Dr. Val Farmer
Rural Mental Health & Family Relationships

The Internet Will Get You If You Don't Watch Out!

October 26, 1998

Approximately 40 percent of all America households own a personal computer. One third of those have access to the Internet. The Internet changes the way we live and interact with others, just as the telephone and television did.

The way we do business, the way scientific information is spread, and the pace of technological advances have all been accelerated and changed by the Internet. The creation and dissemination of knowledge is staggering.

How does this affect the lives of ordinary people who use the Internet for entertainment, information and communication purposes? Does it make us happier? Are we more connected and involved with each other? Or does it isolate us and make us more lonely?

Robert Kraut and his colleagues at Carnegie Mellon University have studied the social and psychological impact of the Internet. They studied the reactions of 169 people in 73 households. Their observations are based on data gathered after one and two years of Internet use.

The people they studied were first time users. They were given a computer, software, a free telephone line and free access to the Internet in exchange for letting the researchers automatically track their Internet use. They consented to interviews and answered questionnaires. Initial levels of social involvement and psychological well-being were taken into account, as were personality characteristics. Here’s what they found:

- Family communications. Greater use of the Internet was associated with greater declines in family communication.

- Social involvement. People who were extroverts and had larger social circles used the Internet less. Taking extroversion into account and matching the number of their friends, it was found that using the Internet resulted in fewer contacts with close and distant friends.

- Social support. Internet use decreased the amount of social support the participants received from others, although the effect was not powerful.

-Loneliness. Loneliness did not predict Internet use. Taking into account the participants beginning loneliness and personality characteristics, people who used the Internet became more lonely. Those that were wealthy, men as a group, and minorities became more lonely by Internet use than the less wealthy, women and whites.

- Stress. People who used the Internet more reported more daily stress in their lives although after-the-fact studies could not determine which particular stressors increased.

- Depression. Being depressed did not predict Internet activity. However, greater use of the Internet was associated with increased depression. This occurred despite figuring in the original depression, personality characteristics, stress and support factors.

The researchers had some disclaimers and cautions. Kraut points out that there is a trade off between declining socialization and personal well-being, and Internet advantages such as education and increased self-esteem due to learning computer skills. The sample size was small and was not statistically representative of any particular region of the country or population group.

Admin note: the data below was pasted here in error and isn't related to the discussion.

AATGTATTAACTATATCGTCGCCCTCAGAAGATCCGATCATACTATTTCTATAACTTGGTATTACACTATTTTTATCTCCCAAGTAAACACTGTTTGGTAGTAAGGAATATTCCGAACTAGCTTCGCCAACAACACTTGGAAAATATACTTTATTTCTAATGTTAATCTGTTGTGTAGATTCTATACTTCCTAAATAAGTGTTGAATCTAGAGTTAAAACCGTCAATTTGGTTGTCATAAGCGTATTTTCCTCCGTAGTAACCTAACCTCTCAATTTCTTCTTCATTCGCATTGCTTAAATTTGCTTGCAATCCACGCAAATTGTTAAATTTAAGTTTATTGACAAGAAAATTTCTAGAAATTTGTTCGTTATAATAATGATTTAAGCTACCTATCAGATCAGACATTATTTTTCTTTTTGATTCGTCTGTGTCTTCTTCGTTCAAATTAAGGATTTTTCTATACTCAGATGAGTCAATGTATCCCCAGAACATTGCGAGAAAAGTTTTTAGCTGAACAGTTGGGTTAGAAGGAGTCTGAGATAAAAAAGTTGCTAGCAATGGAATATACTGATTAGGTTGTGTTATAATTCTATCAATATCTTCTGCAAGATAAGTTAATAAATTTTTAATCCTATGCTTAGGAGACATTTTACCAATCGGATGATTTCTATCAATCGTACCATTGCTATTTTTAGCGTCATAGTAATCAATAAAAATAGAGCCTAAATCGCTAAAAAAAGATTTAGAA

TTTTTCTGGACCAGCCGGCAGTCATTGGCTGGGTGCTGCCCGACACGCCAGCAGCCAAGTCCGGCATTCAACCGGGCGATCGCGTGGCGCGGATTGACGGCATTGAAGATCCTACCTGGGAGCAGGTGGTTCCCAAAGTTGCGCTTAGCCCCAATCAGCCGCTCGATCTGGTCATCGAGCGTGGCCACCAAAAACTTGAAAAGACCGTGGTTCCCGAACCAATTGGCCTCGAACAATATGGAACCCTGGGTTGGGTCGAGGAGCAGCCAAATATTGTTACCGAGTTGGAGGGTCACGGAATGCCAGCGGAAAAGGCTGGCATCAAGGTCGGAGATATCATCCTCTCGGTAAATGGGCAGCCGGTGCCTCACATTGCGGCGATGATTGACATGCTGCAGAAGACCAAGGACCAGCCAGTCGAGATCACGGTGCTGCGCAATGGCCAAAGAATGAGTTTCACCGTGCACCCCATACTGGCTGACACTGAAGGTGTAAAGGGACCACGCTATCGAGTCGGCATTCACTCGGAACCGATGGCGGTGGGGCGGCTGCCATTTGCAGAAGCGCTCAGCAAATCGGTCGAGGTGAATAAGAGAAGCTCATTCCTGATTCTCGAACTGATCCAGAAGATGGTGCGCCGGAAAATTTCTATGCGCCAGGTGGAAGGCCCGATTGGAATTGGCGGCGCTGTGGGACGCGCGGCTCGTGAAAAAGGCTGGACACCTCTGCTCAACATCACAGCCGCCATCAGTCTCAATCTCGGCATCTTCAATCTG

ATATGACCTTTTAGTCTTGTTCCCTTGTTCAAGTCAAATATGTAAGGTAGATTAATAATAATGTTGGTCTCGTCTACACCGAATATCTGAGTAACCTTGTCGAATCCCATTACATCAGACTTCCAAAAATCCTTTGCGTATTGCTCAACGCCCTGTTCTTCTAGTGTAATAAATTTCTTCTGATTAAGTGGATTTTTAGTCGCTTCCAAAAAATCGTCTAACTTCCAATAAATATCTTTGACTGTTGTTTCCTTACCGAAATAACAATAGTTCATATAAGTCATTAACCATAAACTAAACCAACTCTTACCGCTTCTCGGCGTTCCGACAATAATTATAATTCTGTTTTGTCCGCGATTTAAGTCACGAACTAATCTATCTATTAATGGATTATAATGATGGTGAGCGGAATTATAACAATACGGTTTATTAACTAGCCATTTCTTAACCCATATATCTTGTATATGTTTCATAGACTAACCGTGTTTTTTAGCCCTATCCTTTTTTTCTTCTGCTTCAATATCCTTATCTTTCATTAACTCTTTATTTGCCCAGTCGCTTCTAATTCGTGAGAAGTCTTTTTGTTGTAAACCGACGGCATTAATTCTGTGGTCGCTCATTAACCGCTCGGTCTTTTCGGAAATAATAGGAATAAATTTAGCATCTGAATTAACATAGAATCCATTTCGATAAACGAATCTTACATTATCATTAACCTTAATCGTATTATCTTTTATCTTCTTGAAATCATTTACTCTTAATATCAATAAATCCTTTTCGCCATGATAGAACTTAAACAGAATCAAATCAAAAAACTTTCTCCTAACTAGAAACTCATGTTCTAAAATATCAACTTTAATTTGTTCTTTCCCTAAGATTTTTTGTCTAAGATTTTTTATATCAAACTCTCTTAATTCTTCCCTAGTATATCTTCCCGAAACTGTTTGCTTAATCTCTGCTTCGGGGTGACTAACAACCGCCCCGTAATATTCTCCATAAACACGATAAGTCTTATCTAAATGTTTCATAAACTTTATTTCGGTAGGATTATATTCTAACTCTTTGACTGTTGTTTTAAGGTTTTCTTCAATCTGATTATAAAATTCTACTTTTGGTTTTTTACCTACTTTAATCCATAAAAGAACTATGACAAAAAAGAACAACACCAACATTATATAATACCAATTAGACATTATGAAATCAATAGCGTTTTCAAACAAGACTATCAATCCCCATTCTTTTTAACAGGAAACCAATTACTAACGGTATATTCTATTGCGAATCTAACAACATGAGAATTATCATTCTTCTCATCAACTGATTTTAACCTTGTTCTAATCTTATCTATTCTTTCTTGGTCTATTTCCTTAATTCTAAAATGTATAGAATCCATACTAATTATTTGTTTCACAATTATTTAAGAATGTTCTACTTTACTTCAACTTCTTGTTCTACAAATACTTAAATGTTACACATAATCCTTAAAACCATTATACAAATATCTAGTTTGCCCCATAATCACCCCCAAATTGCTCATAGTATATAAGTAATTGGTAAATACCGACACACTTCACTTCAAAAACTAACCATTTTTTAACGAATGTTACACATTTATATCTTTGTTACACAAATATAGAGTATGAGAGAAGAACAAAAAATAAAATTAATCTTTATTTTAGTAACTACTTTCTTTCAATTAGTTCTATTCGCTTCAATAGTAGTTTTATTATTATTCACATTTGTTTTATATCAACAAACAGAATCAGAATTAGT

All participants had to belong to at least one group or association. Perhaps if lonely, isolated people had been chosen, the Internet might be found to be increasing social involvement and greater psychological well-being.

The researchers describe two theories on why the Internet has a negative effect on most people:

Displacing social activity. The time that people spent using the Internet may be a substitute for time they would have spent with each other in social activities. The Internet seems to be similar to other passive, nonsocial entertainment activities like watching TV, reading or listening to music.

This explanation doesn't tell the whole story. One major use of the Internet is to promote social involvement with family and friends through e-mail, on-line chats and making new acquaintances. The Internet can be used to strengthen ties with family and friends who are physically distant. In a sense, the Internet is creating a social opportunity as well as displacing one.

Displacing strong ties. The stronger explanation is that by using the Internet, people are substituting weaker, poorer quality social relationships for stronger, better ones. The time spent on the Internet takes away from time and quality of the real world with family and friends.

Previous research has shown that only 22 percent of the people who used the Internet for two years or more made a new friend on the Internet. In the real world we make friends at a faster rate than that. Online friendships lack the opportunity to exchange tangible favors. People from distant environments have less in common as a context for conversations.

Studies show that when people want real social support, they visit each other face-to-face or over the phone while using e-mail for convenience and less weighty matters. The danger of the Internet is that we can spend too much time on weaker, less important relationships at the expense of more meaningful, vital ones. A clergyman used e-mail to exchange sermon ideas with other clergy. He acknowledged that this involvement took away his time with his wife.

The use of the Internet can be both highly entertaining and useful. Yet, if it causes too much separation from real life, it is also harmful. We need to be moderate and disciplined in the way we use the Internet. It can rob us of time that should be spent on that which is truly more important.